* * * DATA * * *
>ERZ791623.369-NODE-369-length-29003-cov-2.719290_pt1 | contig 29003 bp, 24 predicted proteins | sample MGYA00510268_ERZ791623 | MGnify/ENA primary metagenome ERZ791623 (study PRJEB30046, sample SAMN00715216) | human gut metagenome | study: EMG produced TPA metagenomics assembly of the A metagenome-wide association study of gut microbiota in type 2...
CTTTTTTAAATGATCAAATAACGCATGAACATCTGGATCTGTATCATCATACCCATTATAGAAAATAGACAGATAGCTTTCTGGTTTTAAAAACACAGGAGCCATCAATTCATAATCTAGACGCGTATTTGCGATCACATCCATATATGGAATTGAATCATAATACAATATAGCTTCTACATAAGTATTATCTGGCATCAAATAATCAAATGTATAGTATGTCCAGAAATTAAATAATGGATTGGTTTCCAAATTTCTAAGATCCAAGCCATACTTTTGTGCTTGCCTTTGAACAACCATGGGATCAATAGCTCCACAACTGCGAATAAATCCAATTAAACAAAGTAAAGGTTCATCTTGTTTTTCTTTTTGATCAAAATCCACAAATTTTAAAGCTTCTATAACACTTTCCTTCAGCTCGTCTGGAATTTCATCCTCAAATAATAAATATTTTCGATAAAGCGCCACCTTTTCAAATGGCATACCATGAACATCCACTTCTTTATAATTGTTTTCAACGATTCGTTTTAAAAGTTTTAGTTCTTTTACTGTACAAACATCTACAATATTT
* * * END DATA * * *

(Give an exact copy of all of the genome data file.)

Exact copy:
>ERZ791623.369-NODE-369-length-29003-cov-2.719290_pt1 | contig 29003 bp, 24 predicted proteins | sample MGYA00510268_ERZ791623 | MGnify/ENA primary metagenome ERZ791623 (study PRJEB30046, sample SAMN00715216) | human gut metagenome | study: EMG produced TPA metagenomics assembly of the A metagenome-wide association study of gut microbiota in type 2...
CTTTTTTAAATGATCAAATAACGCATGAACATCTGGATCTGTATCATCATACCCATTATAGAAAATAGACAGATAGCTTTCTGGTTTTAAAAACACAGGAGCCATCAATTCATAATCTAGACGCGTATTTGCGATCACATCCATATATGGAATTGAATCATAATACAATATAGCTTCTACATAAGTATTATCTGGCATCAAATAATCAAATGTATAGTATGTCCAGAAATTAAATAATGGATTGGTTTCCAAATTTCTAAGATCCAAGCCATACTTTTGTGCTTGCCTTTGAACAACCATGGGATCAATAGCTCCACAACTGCGAATAAATCCAATTAAACAAAGTAAAGGTTCATCTTGTTTTTCTTTTTGATCAAAATCCACAAATTTTAAAGCTTCTATAACACTTTCCTTCAGCTCGTCTGGAATTTCATCCTCAAATAATAAATATTTTCGATAAAGCGCCACCTTTTCAAATGGCATACCATGAACATCCACTTCTTTATAATTGTTTTCAACGATTCGTTTTAAAAGTTTTAGTTCTTTTACTGTACAAACATCTACAATATTT